Political Pressure Mounts After Greece Pulls Plug on Public Broadcaster
The Greek Prime Minister defends the shutdown of ERT amid public protests and accusations of an “institutional coup.”
Political pressure continues to mount on the Greek government amid public protests sparked by last night's shutdown of Greek public broadcaster, the Hellenic Broadcasting Corporation or ERT.
The protests outside ERT's headquarters in Athens began shortly after the country's conservative government announced Tuesday it would pull the plug on the state-funded broadcaster, which produces three national TV channels as well as numerous radio stations. They continued to grow after ERT's free-to-air signals were switched off, though the broadcaster continued to carry live news programming – mainly on the closure and the protests – over the Internet.
By late afternoon, thousands had rallied outside ERT offices, while Greek unions called for a general strike in solidarity with the network's more than 2,600 employees, all of whom were laid off as a result of the executive order. The government said the radical move to shut down the ERT was part of the country's wide-ranging austerity program.
Greece has had to slash public funding in order to secure much needed bail out funds from the so-called fiscal “troika”: the European Union, the International Monetary Fund and the European Central Bank, which have made further assistance for the troubled nation conditional on it reducing its huge debt burden. The ERT costs Greek taxpayers around $400 million (€300 million) a year – it is funded via a monthly levy on citizens' electric bills.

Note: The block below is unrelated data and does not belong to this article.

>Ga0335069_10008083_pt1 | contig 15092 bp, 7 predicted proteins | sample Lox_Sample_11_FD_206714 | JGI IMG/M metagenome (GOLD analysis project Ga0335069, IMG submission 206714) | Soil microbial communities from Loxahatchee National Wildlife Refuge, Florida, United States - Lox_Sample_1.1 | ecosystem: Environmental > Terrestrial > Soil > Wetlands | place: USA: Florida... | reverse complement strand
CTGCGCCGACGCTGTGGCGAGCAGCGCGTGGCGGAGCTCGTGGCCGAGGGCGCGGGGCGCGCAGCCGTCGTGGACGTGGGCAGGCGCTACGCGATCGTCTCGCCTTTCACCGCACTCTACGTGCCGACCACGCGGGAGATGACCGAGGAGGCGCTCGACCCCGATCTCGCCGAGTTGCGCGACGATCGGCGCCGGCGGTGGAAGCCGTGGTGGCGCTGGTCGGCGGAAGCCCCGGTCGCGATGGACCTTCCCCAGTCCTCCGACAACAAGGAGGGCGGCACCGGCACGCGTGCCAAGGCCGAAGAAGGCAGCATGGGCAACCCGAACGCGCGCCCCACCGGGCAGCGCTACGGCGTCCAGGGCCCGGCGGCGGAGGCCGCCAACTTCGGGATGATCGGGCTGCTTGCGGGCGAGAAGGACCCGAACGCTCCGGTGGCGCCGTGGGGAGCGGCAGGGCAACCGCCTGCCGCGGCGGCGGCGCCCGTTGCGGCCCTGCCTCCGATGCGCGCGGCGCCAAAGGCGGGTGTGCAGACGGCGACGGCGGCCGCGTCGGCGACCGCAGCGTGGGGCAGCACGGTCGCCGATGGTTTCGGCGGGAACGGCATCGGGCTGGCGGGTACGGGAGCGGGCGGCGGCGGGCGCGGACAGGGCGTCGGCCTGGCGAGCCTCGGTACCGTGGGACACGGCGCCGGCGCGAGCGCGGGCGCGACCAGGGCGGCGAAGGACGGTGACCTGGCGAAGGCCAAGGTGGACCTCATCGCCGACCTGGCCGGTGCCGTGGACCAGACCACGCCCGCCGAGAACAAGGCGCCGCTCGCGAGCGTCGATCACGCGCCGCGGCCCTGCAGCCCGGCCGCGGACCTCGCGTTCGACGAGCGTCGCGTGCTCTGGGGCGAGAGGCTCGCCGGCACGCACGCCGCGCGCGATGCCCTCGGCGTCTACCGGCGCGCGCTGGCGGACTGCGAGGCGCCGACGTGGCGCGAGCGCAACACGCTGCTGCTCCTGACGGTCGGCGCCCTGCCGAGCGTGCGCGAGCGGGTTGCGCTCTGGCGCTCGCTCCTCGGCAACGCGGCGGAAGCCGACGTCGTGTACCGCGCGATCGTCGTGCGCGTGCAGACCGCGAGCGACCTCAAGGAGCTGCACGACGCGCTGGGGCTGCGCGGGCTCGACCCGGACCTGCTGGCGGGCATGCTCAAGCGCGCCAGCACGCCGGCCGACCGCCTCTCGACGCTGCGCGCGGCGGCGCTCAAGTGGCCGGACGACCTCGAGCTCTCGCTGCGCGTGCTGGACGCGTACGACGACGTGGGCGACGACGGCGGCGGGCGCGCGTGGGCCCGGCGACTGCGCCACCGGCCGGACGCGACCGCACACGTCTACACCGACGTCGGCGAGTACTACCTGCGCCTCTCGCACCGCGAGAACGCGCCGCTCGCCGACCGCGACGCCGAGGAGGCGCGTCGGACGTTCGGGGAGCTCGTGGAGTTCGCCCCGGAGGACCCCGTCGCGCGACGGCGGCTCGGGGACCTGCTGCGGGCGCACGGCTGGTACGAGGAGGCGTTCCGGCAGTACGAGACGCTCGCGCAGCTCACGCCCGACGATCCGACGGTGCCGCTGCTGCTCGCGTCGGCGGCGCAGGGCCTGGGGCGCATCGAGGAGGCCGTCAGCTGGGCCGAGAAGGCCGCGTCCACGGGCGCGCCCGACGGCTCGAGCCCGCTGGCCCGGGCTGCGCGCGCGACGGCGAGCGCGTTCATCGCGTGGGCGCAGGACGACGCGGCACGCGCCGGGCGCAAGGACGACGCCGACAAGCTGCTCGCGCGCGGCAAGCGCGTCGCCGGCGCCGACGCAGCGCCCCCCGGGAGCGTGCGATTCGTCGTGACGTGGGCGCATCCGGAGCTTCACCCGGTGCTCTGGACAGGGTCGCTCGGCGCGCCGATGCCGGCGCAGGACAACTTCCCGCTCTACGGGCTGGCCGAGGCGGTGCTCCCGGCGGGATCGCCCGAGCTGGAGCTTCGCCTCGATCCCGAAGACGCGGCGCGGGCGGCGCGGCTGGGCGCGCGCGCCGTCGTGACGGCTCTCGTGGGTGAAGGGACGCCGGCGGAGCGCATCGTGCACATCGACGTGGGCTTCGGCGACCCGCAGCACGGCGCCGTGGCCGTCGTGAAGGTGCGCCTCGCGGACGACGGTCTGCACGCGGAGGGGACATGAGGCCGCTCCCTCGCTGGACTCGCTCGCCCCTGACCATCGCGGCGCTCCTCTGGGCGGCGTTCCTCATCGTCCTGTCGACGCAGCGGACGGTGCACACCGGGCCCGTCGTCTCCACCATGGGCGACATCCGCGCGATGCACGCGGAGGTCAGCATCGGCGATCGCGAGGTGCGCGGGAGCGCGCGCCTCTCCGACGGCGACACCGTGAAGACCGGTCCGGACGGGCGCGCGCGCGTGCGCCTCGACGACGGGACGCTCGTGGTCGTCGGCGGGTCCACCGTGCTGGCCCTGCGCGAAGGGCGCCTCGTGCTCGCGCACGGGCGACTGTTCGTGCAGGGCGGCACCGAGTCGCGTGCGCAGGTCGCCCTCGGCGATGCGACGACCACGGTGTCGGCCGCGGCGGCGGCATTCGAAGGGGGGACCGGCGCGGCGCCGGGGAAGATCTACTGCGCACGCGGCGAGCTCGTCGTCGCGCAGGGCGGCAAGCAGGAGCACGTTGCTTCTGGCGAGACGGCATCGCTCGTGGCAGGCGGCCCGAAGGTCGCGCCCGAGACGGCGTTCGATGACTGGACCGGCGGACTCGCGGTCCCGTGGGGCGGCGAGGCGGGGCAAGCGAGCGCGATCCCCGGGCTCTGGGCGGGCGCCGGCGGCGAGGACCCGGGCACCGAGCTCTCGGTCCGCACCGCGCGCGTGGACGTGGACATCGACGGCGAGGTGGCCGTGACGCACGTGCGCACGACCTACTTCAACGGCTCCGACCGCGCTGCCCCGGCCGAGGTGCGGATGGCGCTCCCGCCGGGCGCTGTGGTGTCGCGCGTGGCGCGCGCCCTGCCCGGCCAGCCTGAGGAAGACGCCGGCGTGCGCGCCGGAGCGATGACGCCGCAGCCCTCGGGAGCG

Greek Prime Minister Antonis Samaras has called the broadcaster “a front of opacity and waste." He said the closure is only temporary and that a slimmed-down, more cost-efficient ERT will begin broadcasting soon.
That promise hasn't been enough to satisfy protestors or the government opposition. Greek opposition leader Alexis Tsipras on Wednesday called the closure “illegal” and “an institutional coup.” Tsipras called on the country's president, Karolos Papoulias to cancel the executive order closing ERT and to initiate a debate in the country's parliament.
Evangelos Venizelos, leader of the socialist Pasok party, which supports the current government, has called on the Greek cabinet to meet and discuss the ERT closure. If the protests surrounding the shutdown continue, commentators have speculated it could lead to vote of no confidence in Prime Minister Samaras' government.
Even the country's orthodox church has weighed in, with Archbishop Ieronymos saying ERT's employees were being "sacrificed" to pay for decades of wasteful administration.
The European Broadcasting Union, the Swiss-based association representing Europe's national public broadcasters, has also called on Mr. Samaras to reverse his decision.